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Re: The Cidr Report

  • From: Warren Kumari, Ph.D, CCIE# 9190
  • Date: Sun Feb 13 20:58:50 2005

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On Feb 13, 2005, at 6:19 PM, Christopher L. Morrow wrote:

On Sun, 13 Feb 2005, Michael Smith wrote:
From: "Warren Kumari, Ph.D, CCIE# 9190" <[email protected]>
On Feb 13, 2005, at 2:31 AM, Christopher L. Morrow wrote:

That and the "I have 1 circuit to $good_provider and 1 circuit to
$bad_provider and the only way I can make them balance is to split my
space in half and announce more specifics out through each provider"
argument. I have also often seen people do this without announcing the
aggregate because <some undefined bad thing> will happen, usually
justified with much hand-waving. The people who do this can usually
not be reasoned with....
So, say I'm a provider that has received a /22 from UUNet (just for example
Chris :-) ) and I now get another transit provider and announce the /22
there. So, I call UUNet and ask them to announce the /22 as a more specific
Meaning you have PA space from UUNET, and you have BGP so you can
multi-home... I'd expect you to know how to deaggregate yourself. You
MIGHT even know how to send no-export on deaggregated prefixes, or use the
1996 policies to influence preferences/prepends internal to 701, yes?

because I don't want a de-facto asymmetric configuration. I *want* to get a
/20 from ARIN but my usage doesn't justify it yet, so I have to ride the /22
for some time.

I'm not clear as to how the /22 to /20 discussion goes, or how it's even
relevant... but it's been a long day. Can you elaborate?

By the long string of anecdotal attacks in the string to date, listing most
or all such providers as "bad" or "uninformed" how do you separate out those
providers who are legitimately interested in routing redundancy and not clue
a /22 in both directions seems like safe 'redundancy'. Adding no-export
/24's or /32's if you want (yuck) would get you more preference inside one
provider or the other.

I'm also fairly sure I didn't say: "bad" or "uniformed" the 'bad provider'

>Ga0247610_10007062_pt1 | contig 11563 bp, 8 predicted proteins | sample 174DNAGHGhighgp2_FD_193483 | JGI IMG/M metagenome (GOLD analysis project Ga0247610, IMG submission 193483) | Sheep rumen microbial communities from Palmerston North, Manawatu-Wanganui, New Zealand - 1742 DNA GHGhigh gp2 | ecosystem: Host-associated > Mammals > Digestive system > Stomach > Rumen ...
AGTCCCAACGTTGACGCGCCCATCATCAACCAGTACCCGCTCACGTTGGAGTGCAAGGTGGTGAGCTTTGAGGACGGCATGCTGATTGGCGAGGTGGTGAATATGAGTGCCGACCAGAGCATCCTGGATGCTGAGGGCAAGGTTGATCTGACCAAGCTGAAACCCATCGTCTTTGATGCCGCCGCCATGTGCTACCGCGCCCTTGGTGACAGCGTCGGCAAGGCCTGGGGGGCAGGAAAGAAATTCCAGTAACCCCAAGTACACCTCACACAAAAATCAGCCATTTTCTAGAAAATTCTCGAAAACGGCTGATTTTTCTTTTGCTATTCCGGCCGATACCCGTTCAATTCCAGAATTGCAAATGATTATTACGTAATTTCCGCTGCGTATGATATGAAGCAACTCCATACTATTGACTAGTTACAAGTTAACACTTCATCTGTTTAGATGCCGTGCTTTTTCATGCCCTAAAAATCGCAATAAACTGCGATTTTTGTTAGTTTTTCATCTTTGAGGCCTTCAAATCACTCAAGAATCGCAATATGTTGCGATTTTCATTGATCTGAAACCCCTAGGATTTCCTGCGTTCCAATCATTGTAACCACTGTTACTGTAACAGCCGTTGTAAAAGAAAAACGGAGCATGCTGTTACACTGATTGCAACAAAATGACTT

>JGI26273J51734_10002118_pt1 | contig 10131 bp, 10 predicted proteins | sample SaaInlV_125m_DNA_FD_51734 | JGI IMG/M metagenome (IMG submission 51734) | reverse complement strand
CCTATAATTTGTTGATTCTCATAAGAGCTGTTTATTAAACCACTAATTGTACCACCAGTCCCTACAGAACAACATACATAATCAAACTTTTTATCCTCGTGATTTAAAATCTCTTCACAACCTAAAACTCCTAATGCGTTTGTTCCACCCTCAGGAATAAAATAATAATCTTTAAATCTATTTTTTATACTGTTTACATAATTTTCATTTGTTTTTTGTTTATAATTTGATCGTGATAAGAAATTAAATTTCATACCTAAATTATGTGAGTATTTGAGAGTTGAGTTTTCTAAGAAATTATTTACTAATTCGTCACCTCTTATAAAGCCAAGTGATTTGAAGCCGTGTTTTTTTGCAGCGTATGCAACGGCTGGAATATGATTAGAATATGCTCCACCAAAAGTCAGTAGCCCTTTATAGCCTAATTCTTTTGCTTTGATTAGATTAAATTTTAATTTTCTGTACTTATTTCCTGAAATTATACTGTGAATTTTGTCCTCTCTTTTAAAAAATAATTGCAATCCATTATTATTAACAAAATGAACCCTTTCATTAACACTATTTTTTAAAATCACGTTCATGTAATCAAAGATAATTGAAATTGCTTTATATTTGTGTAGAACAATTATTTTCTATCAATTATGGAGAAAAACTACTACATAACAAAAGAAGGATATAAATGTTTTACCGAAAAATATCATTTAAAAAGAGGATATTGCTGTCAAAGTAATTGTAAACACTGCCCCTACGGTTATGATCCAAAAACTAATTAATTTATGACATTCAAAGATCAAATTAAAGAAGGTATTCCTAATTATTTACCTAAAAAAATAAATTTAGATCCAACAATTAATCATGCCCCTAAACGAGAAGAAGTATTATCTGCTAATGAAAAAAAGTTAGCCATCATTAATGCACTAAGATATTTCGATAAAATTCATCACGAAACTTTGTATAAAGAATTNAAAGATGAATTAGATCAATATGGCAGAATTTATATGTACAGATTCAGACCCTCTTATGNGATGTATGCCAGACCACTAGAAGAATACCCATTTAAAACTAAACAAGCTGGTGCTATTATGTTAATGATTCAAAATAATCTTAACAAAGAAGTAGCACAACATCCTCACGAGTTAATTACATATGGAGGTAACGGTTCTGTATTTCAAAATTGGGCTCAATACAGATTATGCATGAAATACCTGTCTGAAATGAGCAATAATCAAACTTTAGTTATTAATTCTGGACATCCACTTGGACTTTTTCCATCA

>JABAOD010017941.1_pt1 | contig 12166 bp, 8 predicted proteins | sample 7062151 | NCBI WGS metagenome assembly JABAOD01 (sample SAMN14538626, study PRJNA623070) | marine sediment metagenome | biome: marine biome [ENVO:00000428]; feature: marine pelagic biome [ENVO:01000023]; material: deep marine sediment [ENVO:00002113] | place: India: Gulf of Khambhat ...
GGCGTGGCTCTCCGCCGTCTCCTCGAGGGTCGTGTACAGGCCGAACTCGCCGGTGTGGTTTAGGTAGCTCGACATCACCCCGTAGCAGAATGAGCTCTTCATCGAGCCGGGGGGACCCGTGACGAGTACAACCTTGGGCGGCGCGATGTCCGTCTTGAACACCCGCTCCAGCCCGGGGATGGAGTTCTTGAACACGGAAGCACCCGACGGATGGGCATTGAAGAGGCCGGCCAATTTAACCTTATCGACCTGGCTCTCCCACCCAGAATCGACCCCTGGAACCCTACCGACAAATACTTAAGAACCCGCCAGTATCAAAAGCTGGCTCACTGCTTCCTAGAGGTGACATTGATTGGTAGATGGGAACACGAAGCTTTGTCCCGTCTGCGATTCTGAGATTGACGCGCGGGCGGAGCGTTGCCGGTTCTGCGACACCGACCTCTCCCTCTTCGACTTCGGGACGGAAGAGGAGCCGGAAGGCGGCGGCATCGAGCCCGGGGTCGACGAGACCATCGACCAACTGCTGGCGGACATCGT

is from Warren, not I.
Whoops, I guess I wasn't very clear. By $good_provider and $bad_provider I wasn't meaning to imply that $good_provider ran their network "better" or
"cleaner" than $bad_provider, merely that (by default and without tuning) more traffic travels via $good_provider than via $bad_provider (e.g. $bad_provider buys transit from $good_provider). I guess I should have used big_provider and little_provider or something.

impaired? Do we just say "too bad, routing table bloat is more important
than your need for redundancy small guy!"?
No, I don't think anybody was saying that, just that many people are needlessly de-aggregating space. I have seen someone with a single T3 (and obviously a single provider!) announcing his PA /19 as a bunch of /24s, redistributed into BGP from OSPF! Some consultant had come in, set it up and left. After a bit of help, said person turned off BGP and has been running fine ever since. No-one was trying to take away your redundancy, just limit the number of unnecessary announcements. See Chris's comments above on how to get redundancy without making others pay for it....

I think that folks have been pushed toward multihoming with multiple
providers (not just 'redundant T1' or 'shadow T1' services inside the same
provider) over the last few years. That means some bloat is bound to
occur. I'm not measuring it myself, but the renesys folks and LCS folks
have been I think? Perhaps they can comment on that phenomenon?

I find it interesting that the general theme is one of "we're smarter than
they are because we aggregate more routes" as if clue were directly
correlated to aggregated routing announcements.
Well, often lack of aggregation is directly caused by lacy of clue. Obviously there are legitimate reasons for de-aggregating a big block (otherwise we would all just carry 0/0 :-) ) but if there is no additional information in the more specifics, then there is no reason for them the be announced.

it's not? :) (joking of course) As I said before some folks feel they have
a legitimate reason for deaggregating. If you can spend some time chatting
them up about their reasons and either:
1) realizing they hav a point
2) re-purpose their thoughts toward 'better cidr management' (as pfs said)

then good for you... and everyone else :) I have spent sometime on
occasion doing this, sometimes it works out, othertimes it doesn't :( It's
always an experience though.
It certainly is...


- -- Militant Agnostic--I don't know and you don't either!
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